China

China submits draft biodiversity declaration to United Nations

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A worker cleans a lake in Daguanyuan Park as China celebrates Lunar New Year of the Ox following an outbreak of the coronavirus disease (COVID-19) in Beijing, China, February 15, 2021. REUTERS/Thomas Peter

SHANGHAI, Aug 27 (Reuters) - China will urge countries to recognise the importance of biodiversity in human health and endorse key Chinese Communist Party slogans about protecting natural ecosystems, according to a draft declaration submitted to the United Nations this week.

China wants the "Kunming Declaration" to be agreed by all parties ahead of delayed "COP 15" biodiversity talks due to take place in October in the southwestern city of Kunming, with the aim of sealing a new global treaty.

The "zero draft" of the declaration, published on the official website of the U.N. Convention on Biological Diversity on Thursday, includes the key Chinese Communist Party concept of "ecological civilisation".

It also includes the formulation of "lucid water and lush mountains", first used in a 2005 speech by President Xi Jinping and included in dozens of Chinese policy documents and propaganda campaigns since he became leader in 2012.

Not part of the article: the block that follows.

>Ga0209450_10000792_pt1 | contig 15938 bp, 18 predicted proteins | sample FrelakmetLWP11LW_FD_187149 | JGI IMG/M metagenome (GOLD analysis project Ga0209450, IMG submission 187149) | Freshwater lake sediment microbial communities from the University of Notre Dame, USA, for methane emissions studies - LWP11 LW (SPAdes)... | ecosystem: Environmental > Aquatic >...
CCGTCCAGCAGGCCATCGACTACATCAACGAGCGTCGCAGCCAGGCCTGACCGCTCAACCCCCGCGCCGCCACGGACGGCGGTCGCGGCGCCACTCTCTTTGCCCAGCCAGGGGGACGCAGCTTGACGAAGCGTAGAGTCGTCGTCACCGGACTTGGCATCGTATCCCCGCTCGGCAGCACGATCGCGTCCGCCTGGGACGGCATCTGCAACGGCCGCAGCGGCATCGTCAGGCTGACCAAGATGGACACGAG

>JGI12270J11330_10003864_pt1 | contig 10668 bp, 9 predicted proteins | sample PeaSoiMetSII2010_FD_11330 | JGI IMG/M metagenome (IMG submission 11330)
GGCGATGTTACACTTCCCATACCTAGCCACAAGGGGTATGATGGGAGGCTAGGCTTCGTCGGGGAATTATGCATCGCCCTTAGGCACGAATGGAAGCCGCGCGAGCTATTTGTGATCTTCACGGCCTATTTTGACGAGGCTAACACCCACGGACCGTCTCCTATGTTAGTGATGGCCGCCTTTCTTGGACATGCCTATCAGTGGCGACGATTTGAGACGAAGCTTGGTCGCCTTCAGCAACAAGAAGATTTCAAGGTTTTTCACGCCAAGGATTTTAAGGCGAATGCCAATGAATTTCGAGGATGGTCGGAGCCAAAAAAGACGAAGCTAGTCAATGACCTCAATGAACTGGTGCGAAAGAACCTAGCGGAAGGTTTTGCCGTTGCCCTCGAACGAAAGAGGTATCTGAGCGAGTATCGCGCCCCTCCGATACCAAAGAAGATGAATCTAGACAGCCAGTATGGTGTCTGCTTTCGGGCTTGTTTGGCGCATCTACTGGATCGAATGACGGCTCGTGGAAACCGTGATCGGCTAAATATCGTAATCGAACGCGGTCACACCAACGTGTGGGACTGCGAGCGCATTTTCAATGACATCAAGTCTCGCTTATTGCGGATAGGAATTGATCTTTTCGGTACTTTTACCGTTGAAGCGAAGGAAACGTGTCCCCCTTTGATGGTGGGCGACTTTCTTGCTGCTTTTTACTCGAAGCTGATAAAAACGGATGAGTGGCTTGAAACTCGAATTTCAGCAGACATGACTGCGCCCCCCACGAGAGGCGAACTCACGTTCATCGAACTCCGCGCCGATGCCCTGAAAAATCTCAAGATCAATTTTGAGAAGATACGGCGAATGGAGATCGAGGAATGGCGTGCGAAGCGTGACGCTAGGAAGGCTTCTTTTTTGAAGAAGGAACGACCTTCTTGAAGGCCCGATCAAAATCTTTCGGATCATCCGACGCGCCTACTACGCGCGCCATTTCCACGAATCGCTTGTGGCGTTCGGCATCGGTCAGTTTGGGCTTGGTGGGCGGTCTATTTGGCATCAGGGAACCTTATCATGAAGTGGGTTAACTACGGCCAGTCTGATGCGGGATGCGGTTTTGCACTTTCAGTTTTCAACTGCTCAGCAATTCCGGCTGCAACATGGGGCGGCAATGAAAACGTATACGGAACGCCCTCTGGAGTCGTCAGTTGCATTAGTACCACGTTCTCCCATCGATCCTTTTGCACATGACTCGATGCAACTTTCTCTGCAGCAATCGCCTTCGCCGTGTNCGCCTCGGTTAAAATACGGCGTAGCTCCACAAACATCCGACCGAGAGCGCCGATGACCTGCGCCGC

The document also calls on parties to "mainstream" biodiversity protection in decisionmaking, and recognise the importance of conservation in protecting human health - a prominent theme among China's leaders in the wake of the COVID-19 pandemic, which has been blamed on wildlife trading and ecosystem destruction.

China wants the international community to sign the declaration during the virtual Kunming talks on Oct. 11, with the aim of building a consensus behind a more detailed global treaty to be finalised in person next May.

Governments have been invited to give their "feedback" to the draft before Sept. 6, according to a covering letter sent to the United Nations by Chinese environment minister Huang Runqiu.

"Ambition will need to be built up over the next month," said Li Shuo, senior climate advisor with the environment group Greenpeace in Beijing.

"As the technical negotiations sink deeper in the mud, the Declaration should help forge the consensus that technocrats are unable to," he added.

Reporting by David Stanway; editing by Jane Wardell

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